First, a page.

Close, but yet again no victory cigar for Martin Murray in his fourth attempt to capture a world title. The English boxer put in a brave, stirring shift against Arthur Abraham on Saturday night at the TUI Arena in Hannover, Germany, only to lose the bout on the cards by split decision. Per SkySports.com, the cards read 115-112 Abraham, 112-115 Murray and 116-111 Abraham.
Sky Sports Boxing showed Abraham with his arms raised after the final score was announced:
The 33-year-old Murray started the bout well and finished with aplomb. Abraham dominated the middle rounds and won others in his typically slow-burning fashion. The German's guard was nigh impenetrable at times, although Murray did land the best punch of the bout in the eighth round.
Murray made a calculated but somewhat risky move in bumping up to super middleweight and taking on Abraham in Germany. Then again, Murray's hardly shied away from challenging bouts in his career, lasting 11 rounds with Gennady Golovkin in February and nearly upsetting Felix Sturm in Germany in 2011.
He came into this bout on a good run of form with three straight stoppages, a good streak for a fighter with a 43 percent knockout rate, per BoxRec. Murray showed his bravery and spirit yet again on Saturday but still came up just short.
Abraham got off to a slow start in this bout. Murray kept the titleholder on the back foot for much of the first two rounds, showing a fire and aggression characteristic of a desperate but determined challenger.
Murray popped Abraham with a few good jabs and a hard left hook that drew a loud roar from the crowd at the top of the third round. He looked determined to steal a couple rounds from a fighter known to win matches late and on points.
Sky Sports Boxing noted Murray's bright start while alluding to the fact he might face harsh scoring from the judges:
With Abraham starting off each round slowly, Murray did well to neutralize his offense with aggressive clinching. It worked to keep Abraham out of rhythm at least. Murray did do quite a bit of punching at Abraham's gloves in the third and fourth rounds. He fared much better working hooks to the body.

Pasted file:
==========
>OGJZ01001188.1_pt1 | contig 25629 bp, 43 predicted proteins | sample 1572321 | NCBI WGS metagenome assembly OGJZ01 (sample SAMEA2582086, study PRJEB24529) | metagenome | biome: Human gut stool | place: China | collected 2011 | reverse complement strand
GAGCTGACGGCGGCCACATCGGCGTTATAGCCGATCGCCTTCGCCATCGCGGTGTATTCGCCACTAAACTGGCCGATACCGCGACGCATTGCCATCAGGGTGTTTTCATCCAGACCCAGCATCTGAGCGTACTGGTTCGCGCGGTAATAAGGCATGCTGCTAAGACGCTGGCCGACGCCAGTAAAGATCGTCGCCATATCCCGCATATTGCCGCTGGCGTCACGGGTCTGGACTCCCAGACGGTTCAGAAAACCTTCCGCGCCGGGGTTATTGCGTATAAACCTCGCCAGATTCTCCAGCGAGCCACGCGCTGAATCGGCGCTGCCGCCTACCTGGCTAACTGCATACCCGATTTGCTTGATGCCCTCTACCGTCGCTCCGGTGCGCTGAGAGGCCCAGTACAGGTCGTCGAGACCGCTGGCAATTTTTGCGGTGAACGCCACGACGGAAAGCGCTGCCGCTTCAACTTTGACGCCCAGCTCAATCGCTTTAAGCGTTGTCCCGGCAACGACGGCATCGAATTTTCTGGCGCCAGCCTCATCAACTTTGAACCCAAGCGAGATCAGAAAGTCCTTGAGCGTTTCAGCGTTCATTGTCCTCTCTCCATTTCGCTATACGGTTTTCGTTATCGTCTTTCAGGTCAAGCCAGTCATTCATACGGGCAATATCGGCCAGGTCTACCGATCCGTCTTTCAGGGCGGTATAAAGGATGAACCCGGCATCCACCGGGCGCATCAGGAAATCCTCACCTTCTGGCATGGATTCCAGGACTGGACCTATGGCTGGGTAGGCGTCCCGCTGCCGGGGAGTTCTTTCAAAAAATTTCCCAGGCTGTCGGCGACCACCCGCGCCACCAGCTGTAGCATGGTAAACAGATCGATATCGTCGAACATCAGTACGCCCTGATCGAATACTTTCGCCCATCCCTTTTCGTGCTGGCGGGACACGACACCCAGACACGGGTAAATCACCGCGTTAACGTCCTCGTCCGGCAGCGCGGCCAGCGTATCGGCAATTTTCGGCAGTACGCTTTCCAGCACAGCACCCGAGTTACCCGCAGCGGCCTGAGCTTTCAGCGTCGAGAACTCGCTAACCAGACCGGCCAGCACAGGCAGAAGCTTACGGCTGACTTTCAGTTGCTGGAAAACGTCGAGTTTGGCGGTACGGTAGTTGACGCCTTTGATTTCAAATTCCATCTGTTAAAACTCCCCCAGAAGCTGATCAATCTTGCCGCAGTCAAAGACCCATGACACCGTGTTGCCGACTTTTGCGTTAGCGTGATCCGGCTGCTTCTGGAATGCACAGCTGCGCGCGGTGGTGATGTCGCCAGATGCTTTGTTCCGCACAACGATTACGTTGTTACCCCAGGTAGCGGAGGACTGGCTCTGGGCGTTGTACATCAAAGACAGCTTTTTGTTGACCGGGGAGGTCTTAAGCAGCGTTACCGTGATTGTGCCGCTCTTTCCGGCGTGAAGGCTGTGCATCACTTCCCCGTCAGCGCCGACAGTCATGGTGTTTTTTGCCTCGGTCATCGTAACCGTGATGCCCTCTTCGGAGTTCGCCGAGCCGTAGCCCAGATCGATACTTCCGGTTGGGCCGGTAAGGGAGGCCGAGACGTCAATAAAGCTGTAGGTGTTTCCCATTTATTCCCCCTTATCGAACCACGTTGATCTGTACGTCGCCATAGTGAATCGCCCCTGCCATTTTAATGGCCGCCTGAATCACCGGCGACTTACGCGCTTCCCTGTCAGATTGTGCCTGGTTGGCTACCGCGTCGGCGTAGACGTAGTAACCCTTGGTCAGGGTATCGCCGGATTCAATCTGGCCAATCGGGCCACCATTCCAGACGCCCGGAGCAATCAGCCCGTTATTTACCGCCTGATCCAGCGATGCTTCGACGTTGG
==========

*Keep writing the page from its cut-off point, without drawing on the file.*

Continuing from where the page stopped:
BBC Sport provided a still from the match:
Abraham's game plan started coming together in the middle rounds. He used Murray's pressure against him, letting him come in close and then sticking him with sharp counters when the Englishman's hands came down.
For all Murray's valiant early efforts, Abraham hardly looked the worse for wear by the seventh round. A flurry of hooks and two massive overhand rights at the end of the seventh from Abraham got the crowd on its feet.
Just when Murray looked in danger of losing any hold on the fight, he rocked Abraham with a hard right cross in the middle of the eighth. The challenger pressed his advantage, but Abraham did well to keep his guard up and whether the storm. This fan pointed out that despite his age, Abraham was obviously still in incredible shape:
Back-and-fourth action in the ninth and 10th rounds showed Murray had the staying power to perhaps nick the title from Abraham. English boxer Anthony Fowler showed his support for Murray on Twitter:
Alas, Murray's early holds finally caught up to him, as the referee docked him a point in the 11th. In a close bout, it was a significant blow. Abraham keyed in after the going up a point, dodging a flailing Murray and sticking him with a few well-timed counters. Murray gave it his all in the final frame, but Abraham had plenty left in the tank and held the line.
Had Murray not lost a point in the 11th and kept his cool enough to take those last two rounds, he might've had a chance to turn at least one judge's scorecard around. If he is to get another chance at a world title, it will have to come soon. All four of Murray's world title challenges have come abroad. He may have better luck if the next one is in England.
Abraham withstood yet another furious challenge and still looks rock solid even at his advanced age. Prior to the bout, Abraham stated he has goals beyond defending his WBO title, per ESPN.com's Dan Rafael: "Now, my dream is to unify the division. I believe this would be my greatest achievement in this sport and that is what still drives me on as a boxer."
As long as King Arthur is holding court in Germany and keeps fighters from scoring brain-scrambling blows, he looks eminently capable of taking more matches on points and cementing his status as one of boxing's most frustrating draws.